According to Slug Off, when salt is poured onto a slug, it dies of dehydration. A slugs depends on water for its survival, and salt draws the water out of the slug. This is possible due to a process known as osmosis --when water passes from a region of high water concentration to a region of lower water concentration.
Salt is a desiccant, meaning it absorbs water. This is the reason why a person becomes thirsty when they eat large amounts of salt, explains Slug Off. The skin of a slug is much more permeable than the skin of other animals. For this reason, when salt is applied to the moist surface of the slug, the salt sucks the water from the slug's skin.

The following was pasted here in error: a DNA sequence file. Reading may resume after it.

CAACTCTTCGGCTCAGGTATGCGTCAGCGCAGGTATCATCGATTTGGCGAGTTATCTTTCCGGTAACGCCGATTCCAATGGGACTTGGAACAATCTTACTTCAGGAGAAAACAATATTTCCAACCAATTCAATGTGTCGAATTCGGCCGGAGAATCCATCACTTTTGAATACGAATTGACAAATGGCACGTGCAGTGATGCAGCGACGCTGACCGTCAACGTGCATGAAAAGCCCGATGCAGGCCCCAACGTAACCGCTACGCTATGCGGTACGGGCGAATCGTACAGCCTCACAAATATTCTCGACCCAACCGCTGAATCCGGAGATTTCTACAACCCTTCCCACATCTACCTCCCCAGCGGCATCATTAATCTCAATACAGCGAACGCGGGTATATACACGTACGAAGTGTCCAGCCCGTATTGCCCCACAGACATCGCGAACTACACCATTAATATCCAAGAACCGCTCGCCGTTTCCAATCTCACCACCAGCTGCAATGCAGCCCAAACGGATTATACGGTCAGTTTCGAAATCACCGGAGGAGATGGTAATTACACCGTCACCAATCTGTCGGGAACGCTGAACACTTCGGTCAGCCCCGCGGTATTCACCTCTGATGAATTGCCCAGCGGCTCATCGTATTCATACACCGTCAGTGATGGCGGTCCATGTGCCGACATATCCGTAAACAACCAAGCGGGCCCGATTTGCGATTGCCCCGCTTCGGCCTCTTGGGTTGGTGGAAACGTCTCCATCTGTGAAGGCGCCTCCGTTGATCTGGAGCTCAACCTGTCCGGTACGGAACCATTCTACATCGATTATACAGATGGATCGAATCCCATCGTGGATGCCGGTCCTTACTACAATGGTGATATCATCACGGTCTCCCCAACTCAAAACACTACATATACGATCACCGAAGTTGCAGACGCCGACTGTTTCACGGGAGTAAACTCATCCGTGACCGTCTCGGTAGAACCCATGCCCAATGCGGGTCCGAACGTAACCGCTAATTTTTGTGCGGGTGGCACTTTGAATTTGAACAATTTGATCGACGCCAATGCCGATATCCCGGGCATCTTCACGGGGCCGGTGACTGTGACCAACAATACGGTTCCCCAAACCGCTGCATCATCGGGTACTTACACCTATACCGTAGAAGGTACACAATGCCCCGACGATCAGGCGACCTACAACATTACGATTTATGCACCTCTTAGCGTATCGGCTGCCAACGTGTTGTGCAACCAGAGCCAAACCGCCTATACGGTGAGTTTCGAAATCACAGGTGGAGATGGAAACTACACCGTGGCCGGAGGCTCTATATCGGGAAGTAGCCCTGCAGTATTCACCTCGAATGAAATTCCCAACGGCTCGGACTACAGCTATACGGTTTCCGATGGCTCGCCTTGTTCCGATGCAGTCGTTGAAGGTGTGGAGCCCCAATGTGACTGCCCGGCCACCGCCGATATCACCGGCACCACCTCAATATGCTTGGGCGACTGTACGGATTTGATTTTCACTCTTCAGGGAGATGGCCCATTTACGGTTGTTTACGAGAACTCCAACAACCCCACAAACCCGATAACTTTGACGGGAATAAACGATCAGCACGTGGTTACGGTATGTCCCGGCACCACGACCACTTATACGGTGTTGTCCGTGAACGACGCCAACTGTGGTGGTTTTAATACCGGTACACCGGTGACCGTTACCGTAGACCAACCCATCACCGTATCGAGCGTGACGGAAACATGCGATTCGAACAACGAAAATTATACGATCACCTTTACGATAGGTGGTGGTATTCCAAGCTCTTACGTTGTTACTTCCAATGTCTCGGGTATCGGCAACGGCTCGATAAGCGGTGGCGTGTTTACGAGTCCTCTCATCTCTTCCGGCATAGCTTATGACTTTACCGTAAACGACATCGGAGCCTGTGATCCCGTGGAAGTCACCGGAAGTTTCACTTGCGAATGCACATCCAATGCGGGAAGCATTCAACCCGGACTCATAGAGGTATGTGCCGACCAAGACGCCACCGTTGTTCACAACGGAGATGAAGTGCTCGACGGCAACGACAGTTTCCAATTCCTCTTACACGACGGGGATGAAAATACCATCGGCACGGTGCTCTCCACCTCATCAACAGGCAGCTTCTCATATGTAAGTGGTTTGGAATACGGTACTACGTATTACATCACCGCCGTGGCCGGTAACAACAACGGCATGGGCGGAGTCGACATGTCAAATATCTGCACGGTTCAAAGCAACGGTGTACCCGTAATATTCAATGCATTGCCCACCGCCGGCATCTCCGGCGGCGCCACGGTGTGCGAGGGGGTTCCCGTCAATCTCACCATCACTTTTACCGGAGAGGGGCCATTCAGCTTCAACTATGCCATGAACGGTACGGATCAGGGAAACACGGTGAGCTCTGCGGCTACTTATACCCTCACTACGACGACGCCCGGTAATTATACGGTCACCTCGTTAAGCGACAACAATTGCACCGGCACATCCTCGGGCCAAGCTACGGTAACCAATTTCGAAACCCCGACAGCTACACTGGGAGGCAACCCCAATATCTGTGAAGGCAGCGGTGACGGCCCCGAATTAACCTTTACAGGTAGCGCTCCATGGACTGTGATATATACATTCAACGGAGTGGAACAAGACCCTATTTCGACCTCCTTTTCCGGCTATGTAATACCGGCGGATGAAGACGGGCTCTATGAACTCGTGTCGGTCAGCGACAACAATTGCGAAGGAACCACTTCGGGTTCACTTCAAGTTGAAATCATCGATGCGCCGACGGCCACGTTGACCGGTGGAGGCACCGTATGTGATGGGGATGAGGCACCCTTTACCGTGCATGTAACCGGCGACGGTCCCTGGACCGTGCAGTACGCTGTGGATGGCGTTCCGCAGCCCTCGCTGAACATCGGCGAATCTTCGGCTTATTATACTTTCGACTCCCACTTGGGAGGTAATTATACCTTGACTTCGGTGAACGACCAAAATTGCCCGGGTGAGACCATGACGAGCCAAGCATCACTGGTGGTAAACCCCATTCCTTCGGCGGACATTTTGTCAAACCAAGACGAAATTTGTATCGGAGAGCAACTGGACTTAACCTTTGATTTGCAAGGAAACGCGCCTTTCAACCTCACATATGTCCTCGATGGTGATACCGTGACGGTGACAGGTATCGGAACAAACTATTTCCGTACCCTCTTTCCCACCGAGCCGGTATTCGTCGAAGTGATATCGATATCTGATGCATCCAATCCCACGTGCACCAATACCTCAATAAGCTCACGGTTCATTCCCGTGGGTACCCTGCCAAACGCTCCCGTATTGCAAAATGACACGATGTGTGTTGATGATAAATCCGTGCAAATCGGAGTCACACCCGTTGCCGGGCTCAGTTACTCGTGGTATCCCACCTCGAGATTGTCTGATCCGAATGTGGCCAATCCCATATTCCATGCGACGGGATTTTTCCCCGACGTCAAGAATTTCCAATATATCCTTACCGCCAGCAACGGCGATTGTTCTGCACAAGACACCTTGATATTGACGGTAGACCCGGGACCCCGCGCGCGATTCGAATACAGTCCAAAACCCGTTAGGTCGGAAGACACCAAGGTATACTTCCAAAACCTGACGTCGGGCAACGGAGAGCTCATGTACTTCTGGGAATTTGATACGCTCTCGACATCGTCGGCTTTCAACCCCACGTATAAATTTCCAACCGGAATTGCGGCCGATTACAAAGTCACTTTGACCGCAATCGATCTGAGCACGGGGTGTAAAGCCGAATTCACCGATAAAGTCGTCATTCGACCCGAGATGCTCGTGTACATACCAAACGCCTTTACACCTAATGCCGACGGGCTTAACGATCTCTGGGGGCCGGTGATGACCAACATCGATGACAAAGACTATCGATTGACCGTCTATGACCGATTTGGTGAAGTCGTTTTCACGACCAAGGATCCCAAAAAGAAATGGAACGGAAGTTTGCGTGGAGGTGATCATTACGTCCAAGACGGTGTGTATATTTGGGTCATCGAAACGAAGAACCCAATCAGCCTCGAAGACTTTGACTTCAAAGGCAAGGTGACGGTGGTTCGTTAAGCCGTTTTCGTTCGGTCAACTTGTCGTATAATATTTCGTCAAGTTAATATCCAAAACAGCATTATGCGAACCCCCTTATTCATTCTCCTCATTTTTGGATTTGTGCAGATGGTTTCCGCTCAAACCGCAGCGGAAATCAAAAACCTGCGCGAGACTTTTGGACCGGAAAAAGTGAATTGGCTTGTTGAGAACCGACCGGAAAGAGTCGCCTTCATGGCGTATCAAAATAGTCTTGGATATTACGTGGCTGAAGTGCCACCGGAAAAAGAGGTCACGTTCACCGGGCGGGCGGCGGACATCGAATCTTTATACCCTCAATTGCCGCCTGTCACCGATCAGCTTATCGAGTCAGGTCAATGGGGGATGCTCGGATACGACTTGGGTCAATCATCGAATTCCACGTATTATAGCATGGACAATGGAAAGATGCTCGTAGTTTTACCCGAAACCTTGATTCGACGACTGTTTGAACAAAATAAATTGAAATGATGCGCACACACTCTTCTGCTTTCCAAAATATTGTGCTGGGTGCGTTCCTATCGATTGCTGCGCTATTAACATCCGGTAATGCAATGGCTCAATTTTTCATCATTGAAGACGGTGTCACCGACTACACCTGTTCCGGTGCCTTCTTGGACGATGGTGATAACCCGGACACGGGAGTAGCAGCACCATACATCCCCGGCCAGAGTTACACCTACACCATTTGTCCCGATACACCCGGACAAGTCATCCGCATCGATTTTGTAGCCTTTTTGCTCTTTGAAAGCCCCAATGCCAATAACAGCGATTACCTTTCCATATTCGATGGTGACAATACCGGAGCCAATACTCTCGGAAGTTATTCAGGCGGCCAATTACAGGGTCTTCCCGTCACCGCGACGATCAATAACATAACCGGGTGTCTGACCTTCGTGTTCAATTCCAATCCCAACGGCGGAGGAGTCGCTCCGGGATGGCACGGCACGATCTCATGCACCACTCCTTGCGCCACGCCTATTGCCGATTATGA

The loss of water triggers the process of osmosis. The slug then begins to produce large amounts of fluid that rushes to the skin's surface in an attempt to create equilibrium and dilute the concentration of salt. According to Slug Off, the production of this fluid is the "thick goo" that can be seen after the salt has been applied to a slug. The slug rapidly looses more fluid than it can tolerate, and as a result, dies of dehydration, explains Slug Off.